our earnest Desire to have Your Majesty well served,
and in Absence of Your Majesty's other faithfull
and unsuspected Servaunts; and shal bee very willinge
that Your Majesty shall name any to waite upon You,
who have not bin in actuall Service against Your Majesty's Kingdomes of Scotland and England, or have
appeared as Enemyes to either of them."
14th May, 1646.
to begin the establishing of Peace;
"Having, at our First Audience, represented our
Hopes and Confidence that Your Majesty came in to
this Army with reall Intention and full Resolution to
setle Truth and Peace in Your Majesty's Kingdomes; wee shall againe renew our Desires, that
Your Majesty would bee pleased speedily to goe
aboute the readiest Wayes and Meanes to effectuate
the same, as well in England as in Scotland; which
Your Subjects doe expect from You, and exceedingly long for; and if Your Majesty shall delay the
present performing thereof, wee will bee necessitated,
for our owne Exoneration, to acquaint the Committee
of both Kingdomes at London, that a Course may
bee taken, by joynt Advise of both Kingdomes, for
attayning the just Ends exprest in the solemne
League and Covenant."
Newcastle, 15 May, 1646.
and to resrain from conferring Titles of Honour, &c. on His Scots Subject.
"Wee are further commaunded to represent (fn. ††) to
Your Majesty, how usefull they conceive it would bee
for Your Service, that Your Majesty would bee pleased
to restraine Yourselfe from conferringe Tytles of
Honnor, bestowing of Places aboute Your Person,
graunting Pensions, or any Manner of Guift whatsoever, to any of Your Subjects of Scotland, for some
Ordinance for Mr. Spinks to be Minister of Caster.
"Whereas, the Parsonage of Caster, in the County
of Northampton, being left destitute of any Preaching Minister by the Absence of Doctor Towers Bishop of Peterborough, who formerly enjoyed the same,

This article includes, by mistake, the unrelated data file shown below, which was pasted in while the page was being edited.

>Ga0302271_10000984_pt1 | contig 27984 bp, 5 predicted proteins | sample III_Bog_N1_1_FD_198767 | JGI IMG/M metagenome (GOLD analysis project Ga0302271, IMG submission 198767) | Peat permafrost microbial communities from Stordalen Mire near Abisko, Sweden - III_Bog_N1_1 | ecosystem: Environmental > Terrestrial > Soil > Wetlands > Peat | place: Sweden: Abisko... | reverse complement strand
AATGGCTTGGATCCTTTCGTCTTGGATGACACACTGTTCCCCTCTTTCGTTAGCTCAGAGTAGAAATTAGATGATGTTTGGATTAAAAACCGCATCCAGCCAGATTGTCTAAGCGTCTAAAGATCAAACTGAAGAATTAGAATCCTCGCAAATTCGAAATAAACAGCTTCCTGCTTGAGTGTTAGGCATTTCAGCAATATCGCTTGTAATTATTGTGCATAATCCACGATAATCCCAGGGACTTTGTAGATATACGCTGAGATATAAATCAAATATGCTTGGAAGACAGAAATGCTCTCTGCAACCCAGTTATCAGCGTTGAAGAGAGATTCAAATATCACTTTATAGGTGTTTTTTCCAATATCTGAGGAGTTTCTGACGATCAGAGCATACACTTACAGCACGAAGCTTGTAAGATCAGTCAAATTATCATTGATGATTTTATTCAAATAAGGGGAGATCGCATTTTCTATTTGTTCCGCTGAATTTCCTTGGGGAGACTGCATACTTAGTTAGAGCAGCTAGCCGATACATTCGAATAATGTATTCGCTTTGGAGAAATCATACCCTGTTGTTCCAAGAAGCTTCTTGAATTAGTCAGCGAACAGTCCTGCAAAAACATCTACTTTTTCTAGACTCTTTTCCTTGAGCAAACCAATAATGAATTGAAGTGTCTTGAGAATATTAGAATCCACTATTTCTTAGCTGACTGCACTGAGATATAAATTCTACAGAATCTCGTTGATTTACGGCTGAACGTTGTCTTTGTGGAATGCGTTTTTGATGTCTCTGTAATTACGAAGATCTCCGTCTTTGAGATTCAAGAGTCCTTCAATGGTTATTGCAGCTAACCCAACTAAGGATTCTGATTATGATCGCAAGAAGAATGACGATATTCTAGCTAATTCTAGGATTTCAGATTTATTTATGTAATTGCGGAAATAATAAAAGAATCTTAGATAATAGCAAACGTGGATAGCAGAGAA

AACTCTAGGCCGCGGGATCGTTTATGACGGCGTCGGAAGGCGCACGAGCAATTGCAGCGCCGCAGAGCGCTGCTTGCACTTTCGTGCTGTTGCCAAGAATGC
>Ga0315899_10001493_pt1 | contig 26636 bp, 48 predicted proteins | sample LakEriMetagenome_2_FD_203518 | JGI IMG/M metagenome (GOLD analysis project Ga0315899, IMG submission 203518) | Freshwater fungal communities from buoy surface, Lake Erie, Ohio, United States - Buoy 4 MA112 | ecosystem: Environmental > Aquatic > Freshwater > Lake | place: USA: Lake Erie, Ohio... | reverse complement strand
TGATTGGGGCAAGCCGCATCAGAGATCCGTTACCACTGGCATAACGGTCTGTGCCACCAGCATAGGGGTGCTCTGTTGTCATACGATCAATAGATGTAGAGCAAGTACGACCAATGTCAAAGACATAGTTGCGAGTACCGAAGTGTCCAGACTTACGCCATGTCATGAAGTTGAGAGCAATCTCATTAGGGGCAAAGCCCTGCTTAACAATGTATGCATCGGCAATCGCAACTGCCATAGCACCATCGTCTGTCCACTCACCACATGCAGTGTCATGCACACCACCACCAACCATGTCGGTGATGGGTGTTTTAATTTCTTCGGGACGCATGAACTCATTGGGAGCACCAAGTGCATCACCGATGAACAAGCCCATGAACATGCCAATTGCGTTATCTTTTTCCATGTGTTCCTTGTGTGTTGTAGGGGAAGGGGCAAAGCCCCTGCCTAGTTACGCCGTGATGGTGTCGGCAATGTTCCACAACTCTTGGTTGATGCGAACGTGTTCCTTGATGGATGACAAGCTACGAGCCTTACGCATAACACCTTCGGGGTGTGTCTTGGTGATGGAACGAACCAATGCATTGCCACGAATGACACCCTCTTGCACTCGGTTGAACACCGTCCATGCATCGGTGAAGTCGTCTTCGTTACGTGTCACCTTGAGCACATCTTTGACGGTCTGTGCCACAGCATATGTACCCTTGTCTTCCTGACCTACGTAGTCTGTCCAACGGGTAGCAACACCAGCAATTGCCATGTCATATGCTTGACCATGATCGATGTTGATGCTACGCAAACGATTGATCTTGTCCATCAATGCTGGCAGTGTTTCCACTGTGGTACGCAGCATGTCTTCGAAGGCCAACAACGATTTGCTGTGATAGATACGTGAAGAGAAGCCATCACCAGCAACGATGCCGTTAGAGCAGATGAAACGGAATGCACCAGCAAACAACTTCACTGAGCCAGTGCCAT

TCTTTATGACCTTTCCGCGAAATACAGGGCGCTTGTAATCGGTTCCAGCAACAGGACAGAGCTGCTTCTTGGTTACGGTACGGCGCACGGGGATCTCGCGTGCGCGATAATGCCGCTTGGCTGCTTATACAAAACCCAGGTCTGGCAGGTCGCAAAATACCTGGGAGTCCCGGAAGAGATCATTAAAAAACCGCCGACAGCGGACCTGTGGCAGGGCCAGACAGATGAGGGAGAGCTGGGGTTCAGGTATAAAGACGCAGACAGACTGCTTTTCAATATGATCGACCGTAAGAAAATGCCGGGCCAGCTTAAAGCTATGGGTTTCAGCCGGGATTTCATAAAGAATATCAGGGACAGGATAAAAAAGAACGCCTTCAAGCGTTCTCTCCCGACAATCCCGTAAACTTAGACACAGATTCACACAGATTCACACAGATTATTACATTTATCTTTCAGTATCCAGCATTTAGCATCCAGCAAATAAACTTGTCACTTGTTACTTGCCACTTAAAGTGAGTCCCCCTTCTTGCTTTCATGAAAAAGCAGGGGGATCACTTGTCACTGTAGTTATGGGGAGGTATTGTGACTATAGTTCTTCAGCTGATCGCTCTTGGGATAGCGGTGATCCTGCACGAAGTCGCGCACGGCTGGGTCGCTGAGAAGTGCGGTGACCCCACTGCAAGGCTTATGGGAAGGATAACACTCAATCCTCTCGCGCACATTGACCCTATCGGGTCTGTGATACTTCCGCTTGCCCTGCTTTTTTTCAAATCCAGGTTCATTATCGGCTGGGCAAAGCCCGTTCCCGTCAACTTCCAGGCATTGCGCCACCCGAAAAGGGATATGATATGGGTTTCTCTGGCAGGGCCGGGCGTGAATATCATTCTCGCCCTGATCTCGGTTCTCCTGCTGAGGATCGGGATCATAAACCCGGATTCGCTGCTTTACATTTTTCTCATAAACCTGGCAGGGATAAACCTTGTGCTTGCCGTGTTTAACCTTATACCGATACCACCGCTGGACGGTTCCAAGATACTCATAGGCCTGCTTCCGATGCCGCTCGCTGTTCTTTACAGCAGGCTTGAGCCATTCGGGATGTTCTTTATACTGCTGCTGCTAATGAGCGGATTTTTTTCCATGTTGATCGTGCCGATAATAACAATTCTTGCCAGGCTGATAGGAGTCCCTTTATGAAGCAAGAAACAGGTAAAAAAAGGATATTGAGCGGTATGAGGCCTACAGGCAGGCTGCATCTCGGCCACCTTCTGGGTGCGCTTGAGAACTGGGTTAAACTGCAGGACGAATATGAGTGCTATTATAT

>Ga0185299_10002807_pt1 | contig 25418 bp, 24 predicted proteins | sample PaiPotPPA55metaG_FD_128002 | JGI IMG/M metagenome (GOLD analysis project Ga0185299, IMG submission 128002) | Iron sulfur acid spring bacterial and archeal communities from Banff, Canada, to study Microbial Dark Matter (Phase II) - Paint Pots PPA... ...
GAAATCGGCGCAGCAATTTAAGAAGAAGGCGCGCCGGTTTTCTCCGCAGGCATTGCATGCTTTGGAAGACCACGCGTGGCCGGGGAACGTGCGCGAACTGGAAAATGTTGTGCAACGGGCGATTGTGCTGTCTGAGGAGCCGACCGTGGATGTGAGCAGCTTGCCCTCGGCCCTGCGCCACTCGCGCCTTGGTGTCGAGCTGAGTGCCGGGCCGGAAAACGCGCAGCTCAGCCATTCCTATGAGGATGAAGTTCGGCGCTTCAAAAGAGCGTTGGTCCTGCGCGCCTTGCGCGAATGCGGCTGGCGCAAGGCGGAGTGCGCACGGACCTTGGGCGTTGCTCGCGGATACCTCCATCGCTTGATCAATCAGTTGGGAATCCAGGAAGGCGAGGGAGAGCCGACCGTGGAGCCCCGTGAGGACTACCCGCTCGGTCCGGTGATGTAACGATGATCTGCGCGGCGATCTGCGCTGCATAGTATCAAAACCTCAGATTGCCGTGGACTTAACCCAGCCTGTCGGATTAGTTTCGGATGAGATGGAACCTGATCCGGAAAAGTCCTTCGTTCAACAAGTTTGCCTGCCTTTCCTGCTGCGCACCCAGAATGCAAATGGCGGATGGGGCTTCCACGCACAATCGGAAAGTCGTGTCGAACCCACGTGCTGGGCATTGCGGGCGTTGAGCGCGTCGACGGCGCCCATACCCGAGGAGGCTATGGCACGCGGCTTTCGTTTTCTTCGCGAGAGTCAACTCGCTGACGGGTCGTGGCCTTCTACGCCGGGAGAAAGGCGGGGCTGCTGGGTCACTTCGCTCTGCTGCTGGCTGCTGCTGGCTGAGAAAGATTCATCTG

Edmond Spincks Master of Arts was, about Two
years since, by Order of Sequestration, settled therein: But, in regard of the Nearness of the Enemy's
Forces, he hath not enjoyed any Benefit thereby;
but, instead thereof, it hath been of very great
Charge to him, nor been able for the most Part, till
February last, to come to preach there without a
Party of Horse to guard him, whose frequent Recourses thither to perform his Duty hath been often
perilous to him; which Rectory being in the Gift
of His Majesty by Lapse, or of the Bishop of Peterborough, where there hath been no Minister resident
for the Space of Fourteen Years: The Lords and
Commons in this present Parliament assembled, to
the End the said Church and Parish may be supplied
with an orthodox, godly, and learned Divine, have
Ordered, Ordained, and Appointed, and do hereby Order, Ordain, and Appoint, the said Mr.
Spinckes to be Rector and Parson of the said Church
and Parish of Caster; and that he shall and may
have, hold, possess, and enjoy, the said Church and
Parsonage, and the Parsonage-house, with the Glebe,
Rights, Members, and Appurtenances, Stipends, Duties, Profits, and Commodities whatsoever, to the
said Parish Church or Parsonage belonging, from
the Time the said Mr. Spincks was first admitted to
the same, in as large and ample Manner as the said
Doctor Towers then enjoyed, or any other Rector
or Parson thereof lawfully, or at any Time heretofore of Right had, or ought to have had, the same,
and that without any further Presentation; notwithstanding any Right, Title, Claim, or Interest, that
any Person doth or may pretend to the said Parsonage, by virtue of the Great Seal conveyed away
from this Parliament, or by virtue of any Grant
from the Bishop of Peterborough: Provided, That
the said Mr. Spincks shall pay all such Tenths, First
Fruits, and other Duties, as ought to be paid for
and in regard of his Incumbency there: Saving also
to all Bodies Politic and Corporate, and all other
Person and Persons, all such Right and Title as
they, or any of them, have unto the Patronage of
the said Church of Castor aforesaid, except such Persons as are sequestrable by the Ordinance of Parliament for the sequestering of Papists and Delinquents
Estates; and the Commissioners of the Great Seal
are hereby authorized to pass, under the Great Seal
of England, unto the said Mr. Spinckes, a Presentation
according to the usual Form."
House adjourned till 10a cras.